Dear Amy: I’m a single dad. In the past six months, I have met a wonderful woman.
I’m 45 and she is 41. She does not have children of her own but is very close with her brother and two sisters, and her young nieces.
They are a very close family. They get together on Sundays.
The problem is that her father is a chronic smoker. He smokes in the house to the point where you cannot breathe, and I have been left gasping for air.
I have stopped going over to the house and will not bring my own children there. She is well aware of why I do not visit this house, and her parents ask where I am and why they never see me.
This is causing so much stress between us, as well as some fights.
I was told that talking to her father and asking him to stop smoking is not an option.
What to do?
— Non-Smoking Dad
Dear Dad: No, you should not ask this man to stop smoking. It is his life, his house, and his addiction.
A very simple explanation for why you can’t visit this home is that you have a serious reaction when you are exposed to smoke, or the residue of it.
If this family had a passel of cats and you were allergic to dander, you would have to make a similar choice. You would not ask them to get rid of their cats, but you would very sensibly have to keep your distance from the house.
None of this precludes you becoming close to this family. You could picnic together, go on walks, invite them to your home, and take her nieces and your children on outings together.
If your friend is pressuring you to spend time inside an environment that makes you suffer, how good a friend is she to you?
This is something you should think about as you two continue to work this out.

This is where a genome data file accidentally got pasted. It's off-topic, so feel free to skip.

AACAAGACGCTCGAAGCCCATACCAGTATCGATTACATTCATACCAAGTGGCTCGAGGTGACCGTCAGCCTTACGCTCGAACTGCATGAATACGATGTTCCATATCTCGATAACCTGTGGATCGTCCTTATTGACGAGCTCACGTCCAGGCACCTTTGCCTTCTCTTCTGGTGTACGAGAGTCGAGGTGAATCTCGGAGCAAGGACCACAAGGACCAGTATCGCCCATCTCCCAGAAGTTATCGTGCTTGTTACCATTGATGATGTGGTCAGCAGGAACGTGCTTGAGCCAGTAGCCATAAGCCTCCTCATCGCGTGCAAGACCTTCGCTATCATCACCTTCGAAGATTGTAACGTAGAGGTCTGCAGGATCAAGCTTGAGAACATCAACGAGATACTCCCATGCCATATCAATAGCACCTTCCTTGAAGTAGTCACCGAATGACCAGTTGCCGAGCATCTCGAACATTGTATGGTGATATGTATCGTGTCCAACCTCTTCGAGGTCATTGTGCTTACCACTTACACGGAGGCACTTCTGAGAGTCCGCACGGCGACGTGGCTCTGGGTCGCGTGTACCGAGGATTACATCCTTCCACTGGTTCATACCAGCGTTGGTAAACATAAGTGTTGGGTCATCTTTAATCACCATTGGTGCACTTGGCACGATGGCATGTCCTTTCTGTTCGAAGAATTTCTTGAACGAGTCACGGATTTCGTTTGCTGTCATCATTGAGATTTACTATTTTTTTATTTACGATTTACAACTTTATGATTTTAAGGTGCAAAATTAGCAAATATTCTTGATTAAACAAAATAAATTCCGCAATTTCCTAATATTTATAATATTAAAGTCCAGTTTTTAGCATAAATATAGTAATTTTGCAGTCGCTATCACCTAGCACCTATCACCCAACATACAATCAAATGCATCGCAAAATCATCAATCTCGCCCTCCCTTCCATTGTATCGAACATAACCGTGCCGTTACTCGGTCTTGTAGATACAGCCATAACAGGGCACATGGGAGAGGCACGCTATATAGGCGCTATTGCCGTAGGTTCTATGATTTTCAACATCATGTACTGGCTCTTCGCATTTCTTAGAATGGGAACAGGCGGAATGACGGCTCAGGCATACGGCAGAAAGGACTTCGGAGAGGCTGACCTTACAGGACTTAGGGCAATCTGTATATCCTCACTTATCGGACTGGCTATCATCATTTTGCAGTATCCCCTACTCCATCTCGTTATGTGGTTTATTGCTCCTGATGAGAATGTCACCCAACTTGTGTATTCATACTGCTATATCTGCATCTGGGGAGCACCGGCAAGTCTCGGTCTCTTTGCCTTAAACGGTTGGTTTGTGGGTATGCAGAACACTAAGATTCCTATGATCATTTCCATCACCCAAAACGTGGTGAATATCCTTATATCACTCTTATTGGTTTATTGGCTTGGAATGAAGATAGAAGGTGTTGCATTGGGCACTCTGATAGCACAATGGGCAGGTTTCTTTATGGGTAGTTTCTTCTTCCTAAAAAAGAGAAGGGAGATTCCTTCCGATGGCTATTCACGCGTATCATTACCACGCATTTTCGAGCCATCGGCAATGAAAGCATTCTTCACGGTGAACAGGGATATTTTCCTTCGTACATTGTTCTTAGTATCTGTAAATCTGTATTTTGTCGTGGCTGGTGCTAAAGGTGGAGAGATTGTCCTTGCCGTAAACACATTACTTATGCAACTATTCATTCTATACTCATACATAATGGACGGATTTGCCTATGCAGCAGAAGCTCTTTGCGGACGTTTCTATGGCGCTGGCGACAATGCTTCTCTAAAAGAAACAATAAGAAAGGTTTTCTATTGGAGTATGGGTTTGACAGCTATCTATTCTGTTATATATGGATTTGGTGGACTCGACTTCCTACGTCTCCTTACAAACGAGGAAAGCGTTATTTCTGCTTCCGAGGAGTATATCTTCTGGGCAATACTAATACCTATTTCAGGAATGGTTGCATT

Dear Amy: “Teacher in a Quandary” reached out regarding a rare collection of objects that were left behind by one of her students.
I graduated from high school in 1998.
Many years ago, while learning about World War II in my 11th grade U.S. history class, my grandfather, a veteran of that war, gave me several priceless items from his time serving our country.
I chose to bring these items into school to share with my teacher and classmates, and sadly, I failed to bring them home. For many years my family asked about those items, and I carried a lot of guilt with me for my lack of responsibility with such an important part of history and my grandfather’s story.
A few years ago, the high school that I attended began a major renovation, which caused many teachers to move from classrooms that they had taught in for decades.
One evening, I was waiting in a hallway outside my young daughter’s classroom, and my U.S. history teacher passed by.
I asked him about the long-lost items, and he told me to wait a few minutes.
Upon his return he carried with him all of the items that I had left in his classroom almost 20 years before! He had kept them for many years, waiting for me to come back to claim them.
When he cleaned his classroom out for the move, he found them in the back of a closet and kept them, hoping that someday they would make it back to my family.
My eyes fill with tears as I write this, years later, and I can never thank him enough for keeping them safe.
I encourage “Teacher” to do everything she can to locate the student or a family member who rightfully owns these items.
— Lesson Learned
Dear Lesson Learned: I’m delighted to publish your reunification story, in hopes that it will inspire “Teacher in a Quandary” to make greater efforts to connect these heirlooms with their owners.
Dear Amy: I would love to have my nieces and nephews in my life.
When I was in my 20s, I contracted HIV. I got sick in 1979, and diagnosed in 1983.
I pulled away because I was told I was going to die in a few years.
Now at 65 — I regret it. They have their lives, and I just wish they would mail me pictures. Maybe they will read this?
— Mat in Boston
Dear Mat: I’m happy to provide a connection, but please, do your best to reach out to them, too.